“The Titanic experience is a definitely must see!” the lad at the passport controls told us while we entered Northern Ireland. Well, that was promising, as we had already ordered our tickets online. The Titanic experience seems to be the wee countries greatest pride, it also being the first Northern Irish tourist attraction to achieve a travelers choice award on TripAdvisor.
I must be fair: not only had I never heard of this museum before booking my trip to Belfast (my knowledge on Northern Ireland is really poor, I know), neither had I ever imagined that their whole tourist sector would be revolving around it. And successfully. The museum was picked as the best leading tourist attraction of 2016 at the World Travel Awards, having beat nominees Buckingham Palace (London), Guinness Storehouse (Dublin, winner of 2015), La Sagrada Familia (Barcelona), The Eiffel Tower (Paris), The Roman Collosseum (Rome), Ribeira do Porto (Porto) and the Acropolis (Athens).
Having visited most of the nominees, the Titanic experience was definitely the most surprising, interactive and educative (making it a bit of a weird selection of nominees in my opinion, since there is barely anything to learn from concurring the 704 steps of the Eiffel tower).
Also nice to know: the museum is listed in Lonely Planet’s 500 ultimate travelist, which I plan to all visit, so why not start here!
So why should you go? This museum is definitely the closest you will ever come to the real Titanic. It’s even possible to visit her sister and tender the SS Nomadic (also built by White Star Line). The Titanic Quarters in Belfast are easily reached with the hop on hop off buses.
Once there, you will be surprised by how big this building actually is. Only after I had already visited the museum, I learnt that it’s supposed to represent the iceberg (spoiler alert!) that was hit by the Titanic leading to its sad destiny.
There are nine galleries, each covering its own part of Titanic history. You will start with “Boomtown Belfast” teaching you a little something about the best years of Belfast, the city where the Titanic was built. I really enjoyed this gallery, having known nothing before about Belfast being the worlds largest linen producer and the shipyard of Harland and Wolffs being the biggest one in the world at that time.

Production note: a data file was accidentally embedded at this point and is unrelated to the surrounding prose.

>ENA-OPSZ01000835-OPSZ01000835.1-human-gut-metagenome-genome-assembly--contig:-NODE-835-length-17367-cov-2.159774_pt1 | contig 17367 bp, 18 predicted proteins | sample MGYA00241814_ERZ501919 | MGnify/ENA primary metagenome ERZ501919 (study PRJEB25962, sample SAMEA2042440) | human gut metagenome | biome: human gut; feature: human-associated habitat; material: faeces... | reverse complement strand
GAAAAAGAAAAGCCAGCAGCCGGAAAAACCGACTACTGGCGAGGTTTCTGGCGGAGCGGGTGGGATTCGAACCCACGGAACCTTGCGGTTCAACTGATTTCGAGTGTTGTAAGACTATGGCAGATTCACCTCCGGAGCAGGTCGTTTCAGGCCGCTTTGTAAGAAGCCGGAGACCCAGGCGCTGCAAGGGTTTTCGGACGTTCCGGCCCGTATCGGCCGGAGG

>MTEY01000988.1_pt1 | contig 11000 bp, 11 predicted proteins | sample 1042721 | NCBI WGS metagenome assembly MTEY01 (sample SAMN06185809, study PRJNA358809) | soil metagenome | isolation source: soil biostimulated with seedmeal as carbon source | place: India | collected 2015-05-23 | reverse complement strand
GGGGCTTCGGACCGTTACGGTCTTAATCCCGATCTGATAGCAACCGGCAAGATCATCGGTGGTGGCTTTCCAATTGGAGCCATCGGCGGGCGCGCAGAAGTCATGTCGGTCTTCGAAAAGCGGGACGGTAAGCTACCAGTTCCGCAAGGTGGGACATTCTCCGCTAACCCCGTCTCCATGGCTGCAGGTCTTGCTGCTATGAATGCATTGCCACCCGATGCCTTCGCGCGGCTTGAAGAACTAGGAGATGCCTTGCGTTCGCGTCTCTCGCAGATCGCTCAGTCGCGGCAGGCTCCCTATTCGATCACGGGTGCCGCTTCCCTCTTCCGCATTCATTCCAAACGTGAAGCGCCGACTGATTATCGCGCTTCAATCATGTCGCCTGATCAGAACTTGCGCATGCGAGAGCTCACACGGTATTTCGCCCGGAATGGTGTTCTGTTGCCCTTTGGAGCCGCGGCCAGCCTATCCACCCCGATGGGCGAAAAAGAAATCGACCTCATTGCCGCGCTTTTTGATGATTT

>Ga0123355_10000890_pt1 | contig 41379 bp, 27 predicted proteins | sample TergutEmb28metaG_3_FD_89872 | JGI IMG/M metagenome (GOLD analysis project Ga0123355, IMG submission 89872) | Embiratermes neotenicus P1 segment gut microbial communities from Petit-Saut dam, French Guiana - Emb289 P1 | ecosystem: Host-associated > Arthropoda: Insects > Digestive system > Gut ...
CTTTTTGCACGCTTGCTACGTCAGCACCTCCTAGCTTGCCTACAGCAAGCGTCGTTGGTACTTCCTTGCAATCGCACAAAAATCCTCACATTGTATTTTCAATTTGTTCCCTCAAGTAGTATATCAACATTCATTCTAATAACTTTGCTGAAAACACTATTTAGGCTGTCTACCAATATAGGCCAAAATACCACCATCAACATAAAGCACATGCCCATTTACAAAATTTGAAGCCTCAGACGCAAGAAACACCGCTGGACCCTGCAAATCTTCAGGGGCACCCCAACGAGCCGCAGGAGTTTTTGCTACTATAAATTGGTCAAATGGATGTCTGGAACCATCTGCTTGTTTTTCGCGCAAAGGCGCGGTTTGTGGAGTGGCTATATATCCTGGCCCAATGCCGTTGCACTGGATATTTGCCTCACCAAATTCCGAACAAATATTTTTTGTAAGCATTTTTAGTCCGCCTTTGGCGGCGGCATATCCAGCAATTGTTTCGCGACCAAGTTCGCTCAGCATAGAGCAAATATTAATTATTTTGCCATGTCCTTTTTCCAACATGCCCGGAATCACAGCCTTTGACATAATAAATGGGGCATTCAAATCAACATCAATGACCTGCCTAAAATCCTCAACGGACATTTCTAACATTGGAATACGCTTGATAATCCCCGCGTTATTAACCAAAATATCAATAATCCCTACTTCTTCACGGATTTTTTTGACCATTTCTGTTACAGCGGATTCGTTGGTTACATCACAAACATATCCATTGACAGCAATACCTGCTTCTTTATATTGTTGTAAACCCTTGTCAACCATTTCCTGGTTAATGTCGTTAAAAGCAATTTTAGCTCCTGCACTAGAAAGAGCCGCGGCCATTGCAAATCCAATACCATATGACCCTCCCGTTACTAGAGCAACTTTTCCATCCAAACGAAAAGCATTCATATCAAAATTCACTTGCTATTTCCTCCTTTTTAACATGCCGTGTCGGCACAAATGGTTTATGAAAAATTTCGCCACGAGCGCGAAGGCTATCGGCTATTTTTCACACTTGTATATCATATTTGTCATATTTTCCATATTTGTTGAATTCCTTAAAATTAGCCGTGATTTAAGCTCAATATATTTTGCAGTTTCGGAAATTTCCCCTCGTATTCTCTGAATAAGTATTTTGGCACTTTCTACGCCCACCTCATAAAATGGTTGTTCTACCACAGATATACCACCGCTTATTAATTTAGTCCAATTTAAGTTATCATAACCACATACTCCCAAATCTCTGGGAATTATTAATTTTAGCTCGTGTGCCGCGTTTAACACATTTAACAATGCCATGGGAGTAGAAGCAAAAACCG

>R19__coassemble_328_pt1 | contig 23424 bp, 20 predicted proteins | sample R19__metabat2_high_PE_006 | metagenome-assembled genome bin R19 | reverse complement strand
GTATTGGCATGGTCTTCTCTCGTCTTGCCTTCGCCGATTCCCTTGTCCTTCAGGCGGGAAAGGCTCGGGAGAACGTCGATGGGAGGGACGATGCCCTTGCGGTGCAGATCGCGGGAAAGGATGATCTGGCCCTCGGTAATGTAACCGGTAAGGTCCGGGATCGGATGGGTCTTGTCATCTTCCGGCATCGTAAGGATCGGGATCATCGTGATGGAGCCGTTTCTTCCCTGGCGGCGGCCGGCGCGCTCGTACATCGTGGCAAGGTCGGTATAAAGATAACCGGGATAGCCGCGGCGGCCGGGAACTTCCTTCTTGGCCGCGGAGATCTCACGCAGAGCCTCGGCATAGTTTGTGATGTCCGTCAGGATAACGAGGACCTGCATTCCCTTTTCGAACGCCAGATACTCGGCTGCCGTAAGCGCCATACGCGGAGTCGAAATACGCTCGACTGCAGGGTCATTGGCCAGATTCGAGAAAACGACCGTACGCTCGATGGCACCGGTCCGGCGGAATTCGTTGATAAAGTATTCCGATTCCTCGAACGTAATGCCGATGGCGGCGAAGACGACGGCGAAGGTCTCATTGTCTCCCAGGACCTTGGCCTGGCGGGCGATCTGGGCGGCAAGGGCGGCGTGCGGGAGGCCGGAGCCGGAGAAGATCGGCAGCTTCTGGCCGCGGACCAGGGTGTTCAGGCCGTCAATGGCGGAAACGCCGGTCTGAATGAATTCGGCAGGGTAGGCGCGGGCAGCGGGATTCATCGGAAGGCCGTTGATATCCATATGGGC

After that you will walk into an amazing part of the museum that shows how the Titanic and its sistership the Olympic were built, but not in the way you would imagine. Inside there is a short ride teaching you about how the over 3000 workmen must have felt during the years of constructing the ships. I was quite impressed with how this museum succeeded explaining me, a complete dummy when it comes to construction work and anything else technical, in how they built ships 100 years ago. And I even found it interesting!
Having hoped beforehand that we would see loads of personal items, discovered and taken from the ocean bottom, I was not at all disappointed that this was not the case: there is so much else to see in this museum. They showcase what the cabins must have looked like, how the media covered the story of the unsinkable ship sinking and her last moments. There are also a lot of survivors stories and you will be taken underwater and find out what they have found at sea.
I must say I’m an extremely slow reader (for some unknown reason) and I couldn’t read everything since my family is not and they would already be in the next gallery as I was still only halfway the first. And this museum offers a lot of things to read, so I wouldn’t necessarily recommend visiting it with smaller children and people like me because it must be really annoying to wait for ages.
Anyway I won’t spoiler anymore and let you experience for yourself. I definitely recommend you doing so! Admission is about £17,50 for adults and £12,50 for students, which will also give you the chance to visit the SS Nomadic.